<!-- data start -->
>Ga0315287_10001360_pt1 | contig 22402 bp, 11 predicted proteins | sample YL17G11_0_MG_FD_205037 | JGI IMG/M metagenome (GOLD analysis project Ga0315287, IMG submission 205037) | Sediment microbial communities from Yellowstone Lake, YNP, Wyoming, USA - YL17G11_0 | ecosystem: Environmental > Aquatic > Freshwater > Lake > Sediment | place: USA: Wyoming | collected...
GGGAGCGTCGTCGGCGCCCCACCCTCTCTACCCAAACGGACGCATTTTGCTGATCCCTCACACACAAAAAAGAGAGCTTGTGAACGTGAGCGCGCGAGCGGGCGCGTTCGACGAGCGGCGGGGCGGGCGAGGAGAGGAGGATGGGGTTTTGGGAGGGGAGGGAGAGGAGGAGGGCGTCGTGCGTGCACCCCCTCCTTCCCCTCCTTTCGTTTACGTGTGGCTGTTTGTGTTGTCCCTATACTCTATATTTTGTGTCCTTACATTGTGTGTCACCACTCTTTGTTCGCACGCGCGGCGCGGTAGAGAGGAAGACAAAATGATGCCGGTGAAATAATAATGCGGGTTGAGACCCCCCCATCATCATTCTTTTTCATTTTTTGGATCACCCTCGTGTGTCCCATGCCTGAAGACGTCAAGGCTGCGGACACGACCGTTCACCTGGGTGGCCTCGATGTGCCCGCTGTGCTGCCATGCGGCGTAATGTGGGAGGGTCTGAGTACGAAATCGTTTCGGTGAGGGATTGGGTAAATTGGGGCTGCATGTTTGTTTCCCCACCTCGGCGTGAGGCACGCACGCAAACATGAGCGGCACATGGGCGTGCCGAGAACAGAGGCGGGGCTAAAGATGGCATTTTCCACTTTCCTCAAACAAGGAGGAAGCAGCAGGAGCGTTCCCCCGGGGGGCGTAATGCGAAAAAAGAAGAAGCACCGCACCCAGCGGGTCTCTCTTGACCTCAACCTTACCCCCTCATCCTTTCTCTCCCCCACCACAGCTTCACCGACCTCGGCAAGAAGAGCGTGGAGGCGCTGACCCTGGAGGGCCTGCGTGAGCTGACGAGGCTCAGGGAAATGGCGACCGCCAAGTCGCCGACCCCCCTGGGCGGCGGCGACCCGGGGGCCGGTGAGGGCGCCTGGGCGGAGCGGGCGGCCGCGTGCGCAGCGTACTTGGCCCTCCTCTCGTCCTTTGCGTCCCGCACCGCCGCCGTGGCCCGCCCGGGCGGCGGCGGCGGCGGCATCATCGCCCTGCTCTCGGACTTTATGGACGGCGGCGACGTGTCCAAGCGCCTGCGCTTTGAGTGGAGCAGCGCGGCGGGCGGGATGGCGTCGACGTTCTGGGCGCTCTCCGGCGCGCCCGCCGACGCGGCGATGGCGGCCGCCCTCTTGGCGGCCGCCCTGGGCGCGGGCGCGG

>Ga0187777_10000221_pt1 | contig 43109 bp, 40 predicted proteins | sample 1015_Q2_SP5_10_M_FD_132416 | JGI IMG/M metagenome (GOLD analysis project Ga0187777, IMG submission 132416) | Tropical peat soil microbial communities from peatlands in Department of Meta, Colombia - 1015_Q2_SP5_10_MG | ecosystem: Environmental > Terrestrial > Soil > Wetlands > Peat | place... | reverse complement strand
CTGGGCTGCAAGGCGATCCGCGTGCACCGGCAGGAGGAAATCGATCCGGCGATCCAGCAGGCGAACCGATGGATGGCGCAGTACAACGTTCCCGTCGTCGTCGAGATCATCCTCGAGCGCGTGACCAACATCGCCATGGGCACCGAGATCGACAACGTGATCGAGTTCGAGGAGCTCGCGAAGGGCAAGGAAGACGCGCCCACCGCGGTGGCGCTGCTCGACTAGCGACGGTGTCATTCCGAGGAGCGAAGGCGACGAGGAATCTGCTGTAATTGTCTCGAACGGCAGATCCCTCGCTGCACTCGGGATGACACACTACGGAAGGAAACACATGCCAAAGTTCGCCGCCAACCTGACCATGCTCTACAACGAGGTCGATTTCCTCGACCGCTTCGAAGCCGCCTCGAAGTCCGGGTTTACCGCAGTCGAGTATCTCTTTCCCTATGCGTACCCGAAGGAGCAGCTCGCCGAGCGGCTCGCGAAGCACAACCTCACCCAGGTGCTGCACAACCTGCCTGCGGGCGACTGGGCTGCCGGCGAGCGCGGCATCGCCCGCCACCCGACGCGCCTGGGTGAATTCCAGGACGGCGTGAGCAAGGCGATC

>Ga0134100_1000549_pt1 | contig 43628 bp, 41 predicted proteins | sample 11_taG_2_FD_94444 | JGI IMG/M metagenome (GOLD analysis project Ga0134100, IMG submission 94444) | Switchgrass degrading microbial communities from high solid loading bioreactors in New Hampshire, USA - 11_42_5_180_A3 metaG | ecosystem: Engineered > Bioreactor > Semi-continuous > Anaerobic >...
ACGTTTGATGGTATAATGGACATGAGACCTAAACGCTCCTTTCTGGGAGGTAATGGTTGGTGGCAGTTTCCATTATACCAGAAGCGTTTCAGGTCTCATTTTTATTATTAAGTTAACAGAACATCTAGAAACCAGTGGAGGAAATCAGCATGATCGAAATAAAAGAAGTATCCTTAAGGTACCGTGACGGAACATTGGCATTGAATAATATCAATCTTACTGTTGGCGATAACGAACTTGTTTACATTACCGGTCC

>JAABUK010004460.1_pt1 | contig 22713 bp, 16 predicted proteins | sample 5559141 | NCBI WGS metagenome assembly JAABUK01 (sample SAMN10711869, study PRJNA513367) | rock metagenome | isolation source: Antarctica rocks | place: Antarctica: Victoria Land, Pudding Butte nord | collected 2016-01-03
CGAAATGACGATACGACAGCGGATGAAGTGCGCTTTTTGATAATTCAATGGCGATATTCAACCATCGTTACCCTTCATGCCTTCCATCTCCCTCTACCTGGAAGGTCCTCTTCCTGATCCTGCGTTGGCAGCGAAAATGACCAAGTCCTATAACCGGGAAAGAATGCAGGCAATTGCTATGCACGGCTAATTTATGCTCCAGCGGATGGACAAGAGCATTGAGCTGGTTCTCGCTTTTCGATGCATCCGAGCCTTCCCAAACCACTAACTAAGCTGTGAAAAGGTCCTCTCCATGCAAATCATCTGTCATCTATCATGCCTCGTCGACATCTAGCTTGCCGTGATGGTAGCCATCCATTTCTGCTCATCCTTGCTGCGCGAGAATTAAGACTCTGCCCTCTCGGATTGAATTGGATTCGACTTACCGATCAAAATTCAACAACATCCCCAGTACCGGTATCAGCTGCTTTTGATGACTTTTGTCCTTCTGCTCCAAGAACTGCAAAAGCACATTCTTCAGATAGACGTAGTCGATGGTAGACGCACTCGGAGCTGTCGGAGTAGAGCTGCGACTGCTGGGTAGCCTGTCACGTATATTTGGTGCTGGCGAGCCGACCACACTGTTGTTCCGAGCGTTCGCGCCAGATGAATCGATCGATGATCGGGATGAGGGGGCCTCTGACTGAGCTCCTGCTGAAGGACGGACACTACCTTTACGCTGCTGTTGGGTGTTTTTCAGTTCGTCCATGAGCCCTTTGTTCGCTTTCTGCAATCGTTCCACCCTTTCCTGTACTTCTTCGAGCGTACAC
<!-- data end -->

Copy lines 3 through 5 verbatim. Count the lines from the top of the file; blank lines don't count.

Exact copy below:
>Ga0187777_10000221_pt1 | contig 43109 bp, 40 predicted proteins | sample 1015_Q2_SP5_10_M_FD_132416 | JGI IMG/M metagenome (GOLD analysis project Ga0187777, IMG submission 132416) | Tropical peat soil microbial communities from peatlands in Department of Meta, Colombia - 1015_Q2_SP5_10_MG | ecosystem: Environmental > Terrestrial > Soil > Wetlands > Peat | place... | reverse complement strand
CTGGGCTGCAAGGCGATCCGCGTGCACCGGCAGGAGGAAATCGATCCGGCGATCCAGCAGGCGAACCGATGGATGGCGCAGTACAACGTTCCCGTCGTCGTCGAGATCATCCTCGAGCGCGTGACCAACATCGCCATGGGCACCGAGATCGACAACGTGATCGAGTTCGAGGAGCTCGCGAAGGGCAAGGAAGACGCGCCCACCGCGGTGGCGCTGCTCGACTAGCGACGGTGTCATTCCGAGGAGCGAAGGCGACGAGGAATCTGCTGTAATTGTCTCGAACGGCAGATCCCTCGCTGCACTCGGGATGACACACTACGGAAGGAAACACATGCCAAAGTTCGCCGCCAACCTGACCATGCTCTACAACGAGGTCGATTTCCTCGACCGCTTCGAAGCCGCCTCGAAGTCCGGGTTTACCGCAGTCGAGTATCTCTTTCCCTATGCGTACCCGAAGGAGCAGCTCGCCGAGCGGCTCGCGAAGCACAACCTCACCCAGGTGCTGCACAACCTGCCTGCGGGCGACTGGGCTGCCGGCGAGCGCGGCATCGCCCGCCACCCGACGCGCCTGGGTGAATTCCAGGACGGCGTGAGCAAGGCGATC

>Ga0134100_1000549_pt1 | contig 43628 bp, 41 predicted proteins | sample 11_taG_2_FD_94444 | JGI IMG/M metagenome (GOLD analysis project Ga0134100, IMG submission 94444) | Switchgrass degrading microbial communities from high solid loading bioreactors in New Hampshire, USA - 11_42_5_180_A3 metaG | ecosystem: Engineered > Bioreactor > Semi-continuous > Anaerobic >...